Researchers discover sugar CAN be good for you – topically: It can stimulate the healing of skin wounds

These days, sugar is commonly linked to either diabetes, obesity or both. It’s no wonder some people avoid it, and for good reason: an increase in your sugar intake may also increase your blood glucose or your calories – both of which are risk factors for diabetes.

However, there are some types of sugars that can treat poor-healing wounds such as those caused by diabetes and chronic ulcers in older people, according to a study.

Researchers from the University of Sheffield and COMSATS Institute of Technology have found that sugar can aid in the development of new blood vessels, also called angiogenesis. (Related: Sugar and alcohol are bad right? Expert reveals why it’s not always that simple.)

The formation of new blood vessels is critical when a person is injured, as these new blood vessels are responsible for carrying nutrients and oxygen to the affected area, as well as other parts of the body.

To test this, the scientists added sugar to a hydrogel gauze to stimulate the formation of new blood vessels. This method is simpler and cheaper than more traditional methods of treating wounds, as well as address cases of non-healing wounds which are commonly found in old age, poor blood supply and diabetes. Not to mention, this could be a profitable advantage for healthcare providers.

“Throughout the world, people are living longer and unfortunately experiencing more non-healing skin wounds associated with age, poor blood supply, and diabetes. These are often difficult to treat and are very expensive for healthcare systems to manage,” according to Sheila MacNeil, a professor at the University of Sheffield and one of the co-authors of the study. “The new skin healing technique using simple sugars, promises to aid in wound healing more simply, meaning patients would need less treatment, clinicians could treat more patients and significant savings could be made by national healthcare systems.”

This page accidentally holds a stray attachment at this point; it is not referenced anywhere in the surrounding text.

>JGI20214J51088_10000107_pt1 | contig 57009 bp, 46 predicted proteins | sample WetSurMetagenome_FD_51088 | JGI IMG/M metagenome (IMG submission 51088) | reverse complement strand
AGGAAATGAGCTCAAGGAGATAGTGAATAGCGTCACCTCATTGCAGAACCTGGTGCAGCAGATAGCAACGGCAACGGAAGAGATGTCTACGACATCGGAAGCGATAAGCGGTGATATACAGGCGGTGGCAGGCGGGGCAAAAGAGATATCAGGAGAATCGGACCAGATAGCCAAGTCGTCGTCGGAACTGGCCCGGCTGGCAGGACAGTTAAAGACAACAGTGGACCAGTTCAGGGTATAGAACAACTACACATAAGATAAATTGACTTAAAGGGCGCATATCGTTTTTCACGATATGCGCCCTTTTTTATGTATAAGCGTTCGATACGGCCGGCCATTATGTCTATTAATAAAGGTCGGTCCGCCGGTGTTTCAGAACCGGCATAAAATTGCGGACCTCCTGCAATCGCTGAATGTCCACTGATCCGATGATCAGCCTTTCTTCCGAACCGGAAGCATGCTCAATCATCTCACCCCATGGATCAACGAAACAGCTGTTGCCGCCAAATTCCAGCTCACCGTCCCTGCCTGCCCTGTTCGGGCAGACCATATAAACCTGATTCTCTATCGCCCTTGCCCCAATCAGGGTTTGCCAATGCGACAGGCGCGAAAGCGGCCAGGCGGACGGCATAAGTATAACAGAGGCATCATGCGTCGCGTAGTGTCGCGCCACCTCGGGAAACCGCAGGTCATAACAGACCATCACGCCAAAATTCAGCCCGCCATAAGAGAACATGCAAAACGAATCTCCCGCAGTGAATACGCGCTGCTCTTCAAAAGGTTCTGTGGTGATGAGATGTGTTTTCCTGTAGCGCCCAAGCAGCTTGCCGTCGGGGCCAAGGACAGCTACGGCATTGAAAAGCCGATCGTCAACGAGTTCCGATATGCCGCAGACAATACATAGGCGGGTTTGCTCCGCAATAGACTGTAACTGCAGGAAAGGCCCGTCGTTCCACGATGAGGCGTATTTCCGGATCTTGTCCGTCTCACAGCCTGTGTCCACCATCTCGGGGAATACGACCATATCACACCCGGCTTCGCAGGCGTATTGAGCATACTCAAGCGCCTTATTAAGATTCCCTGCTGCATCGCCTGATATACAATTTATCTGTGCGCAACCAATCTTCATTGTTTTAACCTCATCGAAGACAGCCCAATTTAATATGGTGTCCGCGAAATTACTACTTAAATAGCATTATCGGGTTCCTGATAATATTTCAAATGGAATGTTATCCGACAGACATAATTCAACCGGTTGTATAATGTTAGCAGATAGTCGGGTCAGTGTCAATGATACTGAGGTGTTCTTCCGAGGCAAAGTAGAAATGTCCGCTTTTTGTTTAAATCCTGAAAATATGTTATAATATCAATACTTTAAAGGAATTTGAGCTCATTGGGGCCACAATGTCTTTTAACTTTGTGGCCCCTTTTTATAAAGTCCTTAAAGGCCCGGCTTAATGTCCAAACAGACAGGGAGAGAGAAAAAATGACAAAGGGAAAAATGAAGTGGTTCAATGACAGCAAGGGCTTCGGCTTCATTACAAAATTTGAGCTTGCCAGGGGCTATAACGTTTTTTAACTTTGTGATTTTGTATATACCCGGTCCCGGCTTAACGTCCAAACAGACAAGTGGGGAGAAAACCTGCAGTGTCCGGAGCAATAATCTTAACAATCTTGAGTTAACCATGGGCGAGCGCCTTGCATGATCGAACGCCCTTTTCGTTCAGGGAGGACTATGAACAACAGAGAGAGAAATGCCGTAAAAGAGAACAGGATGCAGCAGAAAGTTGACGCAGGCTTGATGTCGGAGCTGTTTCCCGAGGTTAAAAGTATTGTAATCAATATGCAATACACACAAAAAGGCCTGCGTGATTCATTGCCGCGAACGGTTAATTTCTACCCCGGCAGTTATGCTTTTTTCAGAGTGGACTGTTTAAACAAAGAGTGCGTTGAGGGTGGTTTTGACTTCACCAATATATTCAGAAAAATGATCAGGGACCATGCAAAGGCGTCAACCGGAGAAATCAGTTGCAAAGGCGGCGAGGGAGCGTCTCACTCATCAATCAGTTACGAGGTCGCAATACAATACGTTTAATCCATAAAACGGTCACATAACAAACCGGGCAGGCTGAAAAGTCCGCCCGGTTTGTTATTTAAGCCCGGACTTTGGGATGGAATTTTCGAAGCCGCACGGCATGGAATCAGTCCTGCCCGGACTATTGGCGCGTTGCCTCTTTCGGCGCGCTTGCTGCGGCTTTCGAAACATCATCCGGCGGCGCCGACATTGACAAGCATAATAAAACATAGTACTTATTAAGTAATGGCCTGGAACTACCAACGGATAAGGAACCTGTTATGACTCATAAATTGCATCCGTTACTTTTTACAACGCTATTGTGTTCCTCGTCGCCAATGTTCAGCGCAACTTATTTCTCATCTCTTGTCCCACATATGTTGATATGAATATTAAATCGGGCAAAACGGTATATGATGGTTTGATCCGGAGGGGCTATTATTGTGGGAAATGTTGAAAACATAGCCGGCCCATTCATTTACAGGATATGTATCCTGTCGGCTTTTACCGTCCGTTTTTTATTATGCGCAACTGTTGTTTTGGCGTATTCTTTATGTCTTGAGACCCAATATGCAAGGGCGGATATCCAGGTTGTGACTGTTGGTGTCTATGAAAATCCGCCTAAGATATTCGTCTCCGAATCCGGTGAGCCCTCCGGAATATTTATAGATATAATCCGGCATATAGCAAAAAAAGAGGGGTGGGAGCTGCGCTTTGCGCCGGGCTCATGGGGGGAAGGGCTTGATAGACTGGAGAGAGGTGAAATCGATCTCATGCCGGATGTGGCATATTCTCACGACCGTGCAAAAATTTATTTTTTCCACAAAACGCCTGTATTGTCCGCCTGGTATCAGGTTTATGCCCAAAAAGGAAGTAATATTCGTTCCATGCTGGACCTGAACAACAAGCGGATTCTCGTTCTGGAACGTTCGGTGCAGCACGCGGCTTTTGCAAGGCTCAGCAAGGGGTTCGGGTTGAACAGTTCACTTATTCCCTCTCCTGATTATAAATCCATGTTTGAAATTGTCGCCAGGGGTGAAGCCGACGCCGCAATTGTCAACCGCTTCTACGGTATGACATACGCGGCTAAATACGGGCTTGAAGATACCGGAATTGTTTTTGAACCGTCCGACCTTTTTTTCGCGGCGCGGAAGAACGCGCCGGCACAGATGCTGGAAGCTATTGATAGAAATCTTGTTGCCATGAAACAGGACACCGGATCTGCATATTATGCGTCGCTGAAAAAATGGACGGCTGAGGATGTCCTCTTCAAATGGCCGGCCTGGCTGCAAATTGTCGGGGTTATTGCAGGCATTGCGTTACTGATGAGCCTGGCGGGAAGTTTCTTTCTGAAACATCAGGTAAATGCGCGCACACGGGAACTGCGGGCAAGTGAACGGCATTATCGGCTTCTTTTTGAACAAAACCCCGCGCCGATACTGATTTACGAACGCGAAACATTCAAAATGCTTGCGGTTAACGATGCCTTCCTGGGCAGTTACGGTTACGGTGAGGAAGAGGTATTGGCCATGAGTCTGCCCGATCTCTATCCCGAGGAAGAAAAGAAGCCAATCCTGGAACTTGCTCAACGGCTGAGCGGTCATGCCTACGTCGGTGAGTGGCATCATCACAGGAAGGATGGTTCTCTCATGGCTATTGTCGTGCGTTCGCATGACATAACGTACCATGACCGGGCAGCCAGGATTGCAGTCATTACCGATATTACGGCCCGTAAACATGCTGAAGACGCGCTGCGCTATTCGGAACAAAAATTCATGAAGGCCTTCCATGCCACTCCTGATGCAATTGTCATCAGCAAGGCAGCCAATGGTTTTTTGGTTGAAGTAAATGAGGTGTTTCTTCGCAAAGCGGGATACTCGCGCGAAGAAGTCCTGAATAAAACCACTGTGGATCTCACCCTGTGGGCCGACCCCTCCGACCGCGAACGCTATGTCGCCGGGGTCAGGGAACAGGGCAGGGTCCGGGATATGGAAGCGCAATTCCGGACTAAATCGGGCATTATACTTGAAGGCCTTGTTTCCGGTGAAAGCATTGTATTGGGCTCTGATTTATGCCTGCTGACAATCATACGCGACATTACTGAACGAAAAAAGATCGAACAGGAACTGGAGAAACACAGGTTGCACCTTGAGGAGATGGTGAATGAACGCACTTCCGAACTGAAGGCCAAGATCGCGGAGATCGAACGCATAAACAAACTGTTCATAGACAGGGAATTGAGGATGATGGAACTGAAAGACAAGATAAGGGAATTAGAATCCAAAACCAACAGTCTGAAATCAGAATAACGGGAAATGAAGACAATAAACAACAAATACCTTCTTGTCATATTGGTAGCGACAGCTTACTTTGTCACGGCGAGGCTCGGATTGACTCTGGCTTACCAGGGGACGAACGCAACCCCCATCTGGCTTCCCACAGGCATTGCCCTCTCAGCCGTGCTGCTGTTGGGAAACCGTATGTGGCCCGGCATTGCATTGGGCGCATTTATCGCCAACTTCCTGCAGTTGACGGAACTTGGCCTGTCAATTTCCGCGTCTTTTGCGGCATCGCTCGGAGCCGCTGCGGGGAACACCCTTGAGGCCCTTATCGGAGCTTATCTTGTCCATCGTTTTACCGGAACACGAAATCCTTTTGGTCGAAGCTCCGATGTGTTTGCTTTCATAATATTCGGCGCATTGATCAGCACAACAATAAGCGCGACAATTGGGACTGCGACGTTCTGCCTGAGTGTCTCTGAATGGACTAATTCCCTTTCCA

This new procedure is effective because this uses a specific group of sugars to bolster the skin’s healing. The sugar (2-deoxy-D-ribose) naturally occurs and is found out to stimulate the production of new blood vessels.

During the study, three wound samples were used: One sample was treated using a normal hydrogel, while the second one was treated using a hydrogel treated with the sugar 2-deoxy-D-ribose. The last one was not treated. During the healing period, the sample containing the 2-deoxy-D-ribose was observed to be healing at an increased rate, with the wound closing up on the 17th day.

According to MacNeil, the new technique uses simple sugars and is simpler in providing wound healing than traditional means. The benefit would affect all parties: Patients would have a cheaper way to manage an injury, clinicians would be able to serve more people, and healthcare can have savings from this procedure.

This research is an important step in creating simple, direct and cheap dressings that can be used to treat chronic ulcers in older people, as well as injuries that are difficult to heal.

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